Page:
Toys are powerful learning tools too that shape a child’s critical thinking, aids in brain and physical development, and determines a child’s interest and talents. Nowadays, many kids see gadgets as toys, and we've all heard of the dangers of excessive screen time. So, if you're trying for a 'no-gadget-day" one of these days, this list of classic toys from the '80s and '90s may be what you need to add to your Christmas shopping.
Who doesn’t remember the famous Tamagotchi, the handheld digital pet created in Japan by Bandai that was released to the world in 1997? You can own a pet without the extra effort -- bathe, groom, and walk them or clean up their poo just by pressing some buttons. The downside is you can't physically touch them. Nothing beats owning the real thing, and this year, Bandai re-released the classic Tamagotchi for children to enjoy today.
Why you should buy it: If you want to wean your child from gadgets slowly, then this toy may be able to help. It teaches kids to have a sense of responsibility and ownership by keeping track of feeding times, bath times, and other features that you can do with the digital pet. It will also help your children learn to follow instructions from you. The millennial version is an app called Tamagotchi Friends, available on Android and iOS.
Ideal for: Kids3 years old and up
Where to buy: Amazon. If you're traveling to Japan or know someone there, you can ask them to buy it for you. Or get it from Lazada from different sellers at varying prizes.
Remember the cute little rainbow-colored ones or those that glow in the dark? It was so fun watching them go down the stairs without stopping. Invented and developed by naval enginer Richard James in 1943, slinkies were originally made of steel. It was also used in radio antennas and as a teaching aid to simulate the properties of waves before it was popularized as a plastic toy.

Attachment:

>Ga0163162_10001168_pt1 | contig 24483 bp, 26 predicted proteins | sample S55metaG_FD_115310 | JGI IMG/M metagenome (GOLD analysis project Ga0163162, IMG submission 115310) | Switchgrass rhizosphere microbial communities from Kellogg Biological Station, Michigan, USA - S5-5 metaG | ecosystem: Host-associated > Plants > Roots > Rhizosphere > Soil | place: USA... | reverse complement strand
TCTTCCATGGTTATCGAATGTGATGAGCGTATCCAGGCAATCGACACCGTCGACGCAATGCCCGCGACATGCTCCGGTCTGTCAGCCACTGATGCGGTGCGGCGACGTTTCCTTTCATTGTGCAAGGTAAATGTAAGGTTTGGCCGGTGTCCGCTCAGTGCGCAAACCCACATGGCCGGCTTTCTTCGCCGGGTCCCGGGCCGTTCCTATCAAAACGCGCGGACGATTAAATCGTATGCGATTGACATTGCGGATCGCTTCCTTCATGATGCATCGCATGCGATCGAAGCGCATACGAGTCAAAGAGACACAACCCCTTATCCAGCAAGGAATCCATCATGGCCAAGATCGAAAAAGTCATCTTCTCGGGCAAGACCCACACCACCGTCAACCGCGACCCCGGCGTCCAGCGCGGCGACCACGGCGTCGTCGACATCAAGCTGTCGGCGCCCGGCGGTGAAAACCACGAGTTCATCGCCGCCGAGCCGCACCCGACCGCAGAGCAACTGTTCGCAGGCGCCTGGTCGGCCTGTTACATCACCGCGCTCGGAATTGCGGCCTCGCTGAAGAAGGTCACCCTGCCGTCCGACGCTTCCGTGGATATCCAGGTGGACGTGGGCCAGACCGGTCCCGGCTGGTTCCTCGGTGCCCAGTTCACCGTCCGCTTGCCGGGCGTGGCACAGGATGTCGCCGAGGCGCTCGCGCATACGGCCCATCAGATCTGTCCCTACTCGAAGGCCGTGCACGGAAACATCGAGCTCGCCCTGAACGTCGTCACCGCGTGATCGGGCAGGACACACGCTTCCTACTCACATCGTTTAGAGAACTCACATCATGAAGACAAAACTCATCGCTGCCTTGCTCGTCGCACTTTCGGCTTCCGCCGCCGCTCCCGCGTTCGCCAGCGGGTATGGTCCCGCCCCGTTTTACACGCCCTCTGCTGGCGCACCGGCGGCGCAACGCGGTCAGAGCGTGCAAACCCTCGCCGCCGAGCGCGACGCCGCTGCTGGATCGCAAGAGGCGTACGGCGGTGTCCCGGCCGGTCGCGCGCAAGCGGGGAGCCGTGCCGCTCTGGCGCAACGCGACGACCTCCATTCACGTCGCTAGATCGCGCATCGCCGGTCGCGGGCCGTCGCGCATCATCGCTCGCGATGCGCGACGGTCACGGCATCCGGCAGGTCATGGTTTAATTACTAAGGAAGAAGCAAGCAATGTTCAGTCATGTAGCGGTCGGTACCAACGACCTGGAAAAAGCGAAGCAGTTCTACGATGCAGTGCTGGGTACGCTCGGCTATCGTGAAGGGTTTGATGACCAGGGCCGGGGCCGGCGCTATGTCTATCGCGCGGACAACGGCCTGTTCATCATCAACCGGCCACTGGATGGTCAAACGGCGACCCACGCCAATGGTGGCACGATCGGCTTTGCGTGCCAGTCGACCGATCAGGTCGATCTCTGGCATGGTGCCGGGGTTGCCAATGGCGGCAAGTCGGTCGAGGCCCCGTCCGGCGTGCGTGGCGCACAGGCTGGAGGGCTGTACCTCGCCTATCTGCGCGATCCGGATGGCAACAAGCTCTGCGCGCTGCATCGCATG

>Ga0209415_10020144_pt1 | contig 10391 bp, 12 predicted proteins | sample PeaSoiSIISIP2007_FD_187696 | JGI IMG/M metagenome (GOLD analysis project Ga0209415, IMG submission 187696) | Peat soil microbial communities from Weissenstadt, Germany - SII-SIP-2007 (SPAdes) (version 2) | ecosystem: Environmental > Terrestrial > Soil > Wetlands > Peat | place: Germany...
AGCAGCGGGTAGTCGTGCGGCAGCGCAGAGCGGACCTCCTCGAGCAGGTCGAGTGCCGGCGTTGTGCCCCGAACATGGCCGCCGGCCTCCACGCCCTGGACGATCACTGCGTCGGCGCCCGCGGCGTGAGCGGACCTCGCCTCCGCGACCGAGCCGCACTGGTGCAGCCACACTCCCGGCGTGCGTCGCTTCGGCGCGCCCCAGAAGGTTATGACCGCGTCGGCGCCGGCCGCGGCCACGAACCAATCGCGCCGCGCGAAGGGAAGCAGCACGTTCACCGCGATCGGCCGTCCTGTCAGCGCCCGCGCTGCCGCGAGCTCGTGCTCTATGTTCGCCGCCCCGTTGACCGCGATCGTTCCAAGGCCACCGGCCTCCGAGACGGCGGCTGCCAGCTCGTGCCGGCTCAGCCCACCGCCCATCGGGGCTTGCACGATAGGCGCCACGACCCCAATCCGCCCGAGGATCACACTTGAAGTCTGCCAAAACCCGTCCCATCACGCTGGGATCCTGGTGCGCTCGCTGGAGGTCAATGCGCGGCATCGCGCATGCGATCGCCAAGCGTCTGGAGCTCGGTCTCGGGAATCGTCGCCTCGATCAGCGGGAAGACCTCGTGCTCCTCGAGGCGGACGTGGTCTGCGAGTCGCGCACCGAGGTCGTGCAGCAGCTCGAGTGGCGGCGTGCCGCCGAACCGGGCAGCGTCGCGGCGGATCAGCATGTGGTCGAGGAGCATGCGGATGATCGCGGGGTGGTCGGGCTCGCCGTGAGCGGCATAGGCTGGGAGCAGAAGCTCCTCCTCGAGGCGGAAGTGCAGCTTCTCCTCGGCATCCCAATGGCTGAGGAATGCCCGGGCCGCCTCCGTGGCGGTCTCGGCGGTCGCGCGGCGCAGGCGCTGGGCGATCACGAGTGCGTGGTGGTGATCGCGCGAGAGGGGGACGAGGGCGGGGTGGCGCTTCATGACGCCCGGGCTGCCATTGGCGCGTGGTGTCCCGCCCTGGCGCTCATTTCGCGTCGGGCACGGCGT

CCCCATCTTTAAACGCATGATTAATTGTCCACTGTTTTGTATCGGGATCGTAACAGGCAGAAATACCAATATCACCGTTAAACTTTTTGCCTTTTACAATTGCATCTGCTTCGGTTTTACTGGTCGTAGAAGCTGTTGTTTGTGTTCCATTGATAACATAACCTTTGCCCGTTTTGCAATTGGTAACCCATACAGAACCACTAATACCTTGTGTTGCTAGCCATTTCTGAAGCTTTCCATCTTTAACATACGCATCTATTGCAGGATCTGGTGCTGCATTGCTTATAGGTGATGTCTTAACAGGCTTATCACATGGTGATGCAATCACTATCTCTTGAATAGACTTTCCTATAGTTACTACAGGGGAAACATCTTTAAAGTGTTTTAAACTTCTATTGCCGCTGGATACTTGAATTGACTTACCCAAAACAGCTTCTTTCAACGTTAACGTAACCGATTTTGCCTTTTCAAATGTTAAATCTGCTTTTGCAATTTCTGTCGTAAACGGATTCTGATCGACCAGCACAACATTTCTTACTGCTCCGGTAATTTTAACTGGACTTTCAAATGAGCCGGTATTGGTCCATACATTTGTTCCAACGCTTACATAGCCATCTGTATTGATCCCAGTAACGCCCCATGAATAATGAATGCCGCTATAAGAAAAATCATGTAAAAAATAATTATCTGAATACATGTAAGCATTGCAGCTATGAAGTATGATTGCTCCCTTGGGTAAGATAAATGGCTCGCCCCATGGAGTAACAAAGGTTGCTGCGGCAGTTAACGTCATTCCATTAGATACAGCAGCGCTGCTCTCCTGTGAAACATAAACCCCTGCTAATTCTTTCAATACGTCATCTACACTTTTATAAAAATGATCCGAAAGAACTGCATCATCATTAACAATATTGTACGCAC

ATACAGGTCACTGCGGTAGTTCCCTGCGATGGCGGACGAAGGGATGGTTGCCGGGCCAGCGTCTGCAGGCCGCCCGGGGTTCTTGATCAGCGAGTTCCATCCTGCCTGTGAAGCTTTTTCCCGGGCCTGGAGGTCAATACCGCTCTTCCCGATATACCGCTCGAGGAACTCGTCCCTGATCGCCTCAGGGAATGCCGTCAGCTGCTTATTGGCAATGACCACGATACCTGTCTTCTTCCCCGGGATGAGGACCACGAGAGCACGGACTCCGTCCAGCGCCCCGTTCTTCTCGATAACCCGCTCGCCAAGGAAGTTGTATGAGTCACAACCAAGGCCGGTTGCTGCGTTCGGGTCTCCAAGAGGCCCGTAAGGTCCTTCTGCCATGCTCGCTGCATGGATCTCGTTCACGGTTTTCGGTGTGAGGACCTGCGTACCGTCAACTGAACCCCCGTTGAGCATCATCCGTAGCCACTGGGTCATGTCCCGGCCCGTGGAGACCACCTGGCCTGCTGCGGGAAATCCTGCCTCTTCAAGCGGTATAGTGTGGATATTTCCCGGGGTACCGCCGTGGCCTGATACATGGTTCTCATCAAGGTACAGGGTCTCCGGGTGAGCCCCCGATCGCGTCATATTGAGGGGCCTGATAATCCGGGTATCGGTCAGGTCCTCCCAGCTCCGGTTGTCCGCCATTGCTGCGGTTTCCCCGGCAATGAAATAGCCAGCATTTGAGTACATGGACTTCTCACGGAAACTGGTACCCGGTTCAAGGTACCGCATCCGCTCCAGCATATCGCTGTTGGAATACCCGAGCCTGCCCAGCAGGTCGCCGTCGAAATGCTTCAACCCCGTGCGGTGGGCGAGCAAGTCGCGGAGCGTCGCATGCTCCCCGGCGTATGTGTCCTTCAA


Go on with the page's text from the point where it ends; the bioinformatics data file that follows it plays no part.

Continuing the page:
Why you should buy it: This iconic toy can certainly entertain your child and help improve her creativity. Some even use it as a décor or as part of their pretend-play with other toy figures. Just remind your child to be careful and not entangle them or it will test your patience.
Ideal for: Kids 4 years old and up
Where to buy: Toy Kingdomand Toys R Usin shopping malls nationwide. You may buy the steel one online here, the glow in the dark rainbow-colored here, and the mini colourful ones here. You can also purchase more affordable ones from Regina’s Gift Shop in Shoppesville Greenhills and from National Book Store’s toy sections.
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4. Paper dolls
Paper dolls are figures cut out of paper or cardboard with separate clothes that are made with the same material. The figures "wear" the clothes by folding tabs around each cut out.
Why you should buy it: Little girls will enjoy this. Unlike playing dress up through an app, paper dolls will help your child be more patient and teach her how to take care of the fragile dolls and not tear them apart. It will help develop your child's imagination and creativity as she mixes and matches the clothes and accessories. It's also very affordable. Make some at home using folders and papers!
Jackstone is a traditional Korean game that was originally played with stones. You can only play it using one hand. A stone is thrown upward and before it falls, the player needs to get another stone from the ground and catch the stone that is falling. From stones, it has evolved into bouncing a small rubber ball and picking up a "star" in varying numbers (from 1 to 10).
Why you should buy it: It looks easy and just pure fun, but children will learn the value of patience (when they miss or fail a stage in the game), perseverance (as they keep trying to reach the goal or to win), and sportsmanship (when they lose a game). It's also great at developing hand-eye coordination and flexibility.